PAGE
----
Whole-cell current clamp recordings were performed using previously established procedures (Blair et al., 2006; Deshpande et al., 2007b; Sombati and DeLorenzo, 1995). Briefly, a cell culture dish was mounted on the stage of an inverted microscope (Nikon Diaphot, Tokyo, Japan) continuously perfused with physiological basal recording solution (pBRS) containing (in mM): 145 NaCl, 2.5 KCl, 10 HEPES, 2 CaCl2, 10 glucose, and 0.002 glycine, pH 7.3, and osmolarity adjusted to 325 ± 5 mOsm with sucrose. Patch electrodes with a resistance of 2 to 4 MΩ were pulled on a Brown-Flaming P-80C electrode puller (Sutter Instruments, Novato, CA), fire-polished and filled with a solution containing (in mM): 140 K+ gluconate, 1.1 EGTA, 1 MgCl2, and 10 Na-HEPES, pH 7.2, osmolarity adjusted to 290 ± 10 mOsm with sucrose. Whole-cell recordings were carried out using an Axopatch 200B amplifier (Molecular Devices, Foster City, CA) in a current clamp mode. Data were digitized via Digi-data 1322A (Molecular Devices, Foster City, CA) and transferred to VHS tape using a PCM device (Neurocorder, New York, NY) and then played back on a DC-500 Hz chart recorder (Astro-Med Dash II, Warwick, RI). Carisbamate was included in the recording solution and applied to the whole-cell dish by using a multi-channel gravity-feed perfusion system (Warner Instruments, Hamden, CT).
SREDs were induced into neuronal cultures by exposing them for 3-h to a solution containing no added MgCl2 (low Mg2+) using procedures described previously (Blair et al., 2006; Deshpande et al., 2007b; Sombati and DeLorenzo, 1995). Briefly, after the removal of maintenance media, neurons were gently washed with 3 × 1.5 ml of pBRS (±1 mM MgCl2) and then allowed to incubate in this solution at 37 °C under 5% CO2/95% air atmosphere. At the end of the 3-h period, cultures were restored to the physiological concentration (1 mM) of MgCl2 by gently washing with 3 × 1.5 ml of minimum essential medium, returned to the maintenance medium and incubated at 37 °C under 5% CO2/95% air atmosphere. Thus, low Mg2+ treatment was carried out with pBRS without added MgCl2, whereas sham controls were treated with pBRS containing 1 mM MgCl2.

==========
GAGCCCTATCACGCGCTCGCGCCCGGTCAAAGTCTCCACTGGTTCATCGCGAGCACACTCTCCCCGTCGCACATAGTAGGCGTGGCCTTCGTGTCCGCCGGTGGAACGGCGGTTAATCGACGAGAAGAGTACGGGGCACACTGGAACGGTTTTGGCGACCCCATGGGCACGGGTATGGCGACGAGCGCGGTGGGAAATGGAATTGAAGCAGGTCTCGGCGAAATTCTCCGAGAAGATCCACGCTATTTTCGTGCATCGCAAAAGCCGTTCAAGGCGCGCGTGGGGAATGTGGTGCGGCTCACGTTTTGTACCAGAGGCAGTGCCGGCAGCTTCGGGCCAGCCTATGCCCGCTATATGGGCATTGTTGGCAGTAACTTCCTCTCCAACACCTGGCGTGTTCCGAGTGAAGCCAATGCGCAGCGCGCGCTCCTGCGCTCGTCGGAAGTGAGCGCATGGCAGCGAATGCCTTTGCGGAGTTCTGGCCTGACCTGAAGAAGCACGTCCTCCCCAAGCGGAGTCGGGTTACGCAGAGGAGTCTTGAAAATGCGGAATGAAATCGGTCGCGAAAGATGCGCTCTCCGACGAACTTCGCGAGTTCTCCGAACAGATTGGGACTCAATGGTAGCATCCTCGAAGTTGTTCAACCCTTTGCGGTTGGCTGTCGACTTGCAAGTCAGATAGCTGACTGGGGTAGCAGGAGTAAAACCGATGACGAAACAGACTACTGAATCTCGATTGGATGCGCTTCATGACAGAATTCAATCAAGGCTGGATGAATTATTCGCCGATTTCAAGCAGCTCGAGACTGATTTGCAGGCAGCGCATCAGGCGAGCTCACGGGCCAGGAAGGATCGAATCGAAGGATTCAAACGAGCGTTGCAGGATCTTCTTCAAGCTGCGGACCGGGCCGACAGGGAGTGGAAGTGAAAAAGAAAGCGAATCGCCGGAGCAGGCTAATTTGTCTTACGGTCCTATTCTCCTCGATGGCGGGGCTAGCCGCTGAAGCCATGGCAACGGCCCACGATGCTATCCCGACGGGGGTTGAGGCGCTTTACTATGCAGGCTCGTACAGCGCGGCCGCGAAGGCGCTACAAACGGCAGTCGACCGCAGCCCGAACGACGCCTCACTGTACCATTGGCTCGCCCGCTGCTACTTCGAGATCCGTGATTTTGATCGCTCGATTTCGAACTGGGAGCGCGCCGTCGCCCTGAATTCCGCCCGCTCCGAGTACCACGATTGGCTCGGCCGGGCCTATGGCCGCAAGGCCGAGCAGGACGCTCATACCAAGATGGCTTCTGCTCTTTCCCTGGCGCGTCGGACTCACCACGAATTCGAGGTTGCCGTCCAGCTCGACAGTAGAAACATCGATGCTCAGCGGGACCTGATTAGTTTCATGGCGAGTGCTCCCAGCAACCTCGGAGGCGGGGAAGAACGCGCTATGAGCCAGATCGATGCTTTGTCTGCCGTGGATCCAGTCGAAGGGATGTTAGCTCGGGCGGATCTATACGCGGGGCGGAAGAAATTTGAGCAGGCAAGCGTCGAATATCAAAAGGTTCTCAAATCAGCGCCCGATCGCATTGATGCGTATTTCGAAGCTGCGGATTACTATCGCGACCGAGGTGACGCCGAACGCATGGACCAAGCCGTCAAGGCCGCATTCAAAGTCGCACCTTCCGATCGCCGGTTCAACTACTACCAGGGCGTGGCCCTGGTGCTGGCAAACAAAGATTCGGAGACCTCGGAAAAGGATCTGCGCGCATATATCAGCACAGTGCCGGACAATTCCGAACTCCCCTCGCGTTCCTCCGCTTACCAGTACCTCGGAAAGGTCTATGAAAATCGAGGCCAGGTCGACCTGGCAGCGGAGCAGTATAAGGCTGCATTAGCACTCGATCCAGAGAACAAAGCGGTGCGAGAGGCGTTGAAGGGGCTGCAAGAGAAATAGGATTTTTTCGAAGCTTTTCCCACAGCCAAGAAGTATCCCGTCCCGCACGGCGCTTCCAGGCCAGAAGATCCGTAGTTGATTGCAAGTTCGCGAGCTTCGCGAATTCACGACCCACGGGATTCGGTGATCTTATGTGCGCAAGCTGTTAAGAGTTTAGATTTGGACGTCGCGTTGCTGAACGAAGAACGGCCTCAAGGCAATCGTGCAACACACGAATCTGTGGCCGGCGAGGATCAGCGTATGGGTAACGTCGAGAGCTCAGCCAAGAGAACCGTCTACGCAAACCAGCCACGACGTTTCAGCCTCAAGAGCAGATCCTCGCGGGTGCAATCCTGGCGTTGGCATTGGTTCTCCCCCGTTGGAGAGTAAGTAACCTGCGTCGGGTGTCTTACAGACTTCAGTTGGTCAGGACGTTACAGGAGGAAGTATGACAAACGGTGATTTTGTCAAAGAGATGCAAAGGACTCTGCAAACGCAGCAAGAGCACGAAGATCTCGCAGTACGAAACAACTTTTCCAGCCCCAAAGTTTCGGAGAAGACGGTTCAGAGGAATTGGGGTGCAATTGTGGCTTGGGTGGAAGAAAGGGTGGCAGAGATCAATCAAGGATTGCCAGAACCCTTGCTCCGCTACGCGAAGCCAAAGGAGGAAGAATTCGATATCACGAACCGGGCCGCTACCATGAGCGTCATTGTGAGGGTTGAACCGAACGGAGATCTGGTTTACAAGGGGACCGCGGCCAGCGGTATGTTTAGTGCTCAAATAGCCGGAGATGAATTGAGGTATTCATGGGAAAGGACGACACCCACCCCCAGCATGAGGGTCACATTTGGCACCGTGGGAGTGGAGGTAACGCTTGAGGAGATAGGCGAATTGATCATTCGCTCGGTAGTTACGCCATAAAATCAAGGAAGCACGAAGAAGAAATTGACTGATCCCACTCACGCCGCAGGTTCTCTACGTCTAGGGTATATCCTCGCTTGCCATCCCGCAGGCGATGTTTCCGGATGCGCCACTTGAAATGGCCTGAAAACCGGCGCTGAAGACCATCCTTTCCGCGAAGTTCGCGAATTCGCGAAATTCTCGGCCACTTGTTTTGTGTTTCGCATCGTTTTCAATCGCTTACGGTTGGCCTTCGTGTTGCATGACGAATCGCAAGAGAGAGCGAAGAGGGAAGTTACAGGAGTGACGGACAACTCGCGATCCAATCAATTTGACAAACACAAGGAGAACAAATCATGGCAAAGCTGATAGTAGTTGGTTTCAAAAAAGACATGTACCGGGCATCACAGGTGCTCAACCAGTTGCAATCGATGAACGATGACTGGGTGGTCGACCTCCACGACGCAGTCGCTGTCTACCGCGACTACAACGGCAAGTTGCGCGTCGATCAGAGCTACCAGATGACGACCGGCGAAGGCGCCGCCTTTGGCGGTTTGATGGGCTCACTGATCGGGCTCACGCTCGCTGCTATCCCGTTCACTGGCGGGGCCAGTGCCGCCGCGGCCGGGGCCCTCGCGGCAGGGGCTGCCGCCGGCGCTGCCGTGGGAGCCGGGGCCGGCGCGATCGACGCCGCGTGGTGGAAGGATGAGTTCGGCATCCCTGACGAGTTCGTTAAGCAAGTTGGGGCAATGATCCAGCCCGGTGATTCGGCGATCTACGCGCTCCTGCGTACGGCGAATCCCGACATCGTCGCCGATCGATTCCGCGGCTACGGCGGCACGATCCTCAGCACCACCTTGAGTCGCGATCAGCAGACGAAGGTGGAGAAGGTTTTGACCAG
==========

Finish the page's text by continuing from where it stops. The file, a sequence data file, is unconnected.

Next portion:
Sustained repetitive firing (SRF) was induced by S-90 Tri-level Stimulator (Medical Systems Corp., Greenvale, NY) by depolarizing pulses of 500 ms duration, 0.3 Hz and increasing current strength from 0.1 to 0.5 nA through the micropipette. The duration and frequency of depolarizing pulses were kept constant for all experiments. Current strength was increased until the cell under study exhibited a suitable number of action potentials throughout the duration of the depolarizing pulse.
After 2-weeks in cultures, neurons were utilized for experimentation. Status epilepticus-like activity was induced in vitro as described previously (Sombati and DeLorenzo, 1995). Maintenance medium was replaced with pBRS with or without MgCl2. Continuous high frequency epileptiform bursts (in vitro status epilepticus) were induced by exposing neuronal cultures to pBRS without added MgCl2 (low Mg2+). The high frequency spiking continued until pBRS containing 1 mM MgCl2 was added back to the cultures. Unless indicated as low Mg2+ treatment, experimental protocols utilized pBRS containing 1 mM MgCl2.
Data are reported as mean ± S.E.M. For concentration-response analysis, suppression of status epilepticus or SREDs was determined as a percentage decrease in frequency over increasing concentrations of carisbamate. Status epilepticus frequency was determined by counting individual epileptiform bursts over a recording duration of 5 min for each neuron analyzed before and after application of the drug. SRED frequency was determined by counting individual SREDs over a recording duration of 30 min for each neuron analyzed before and after application of the drug. Frequency analysis of SREDs and status epilepticus-like firing were carried out on multiple neurons at each concentration before and after application of drug to measure effectiveness of carisbamate on these parameters. Student t-test was then performed to determine significance or lack of thereof. Least-square linear regression analysis was then used to calculate the ED50 (effective dose that produced 50% of maximal effect) of carisbamate for suppression of SREDs or status epilepticus burst discharges. SRF data were examined using one-way analysis of variance (ANOVA) followed by a post hoc Tukey test. Data were analyzed using SigmaStat 2.0 and graphs were generated using SigmaPlot analysis software 8.02 (SPSS Inc., Chicago, IL).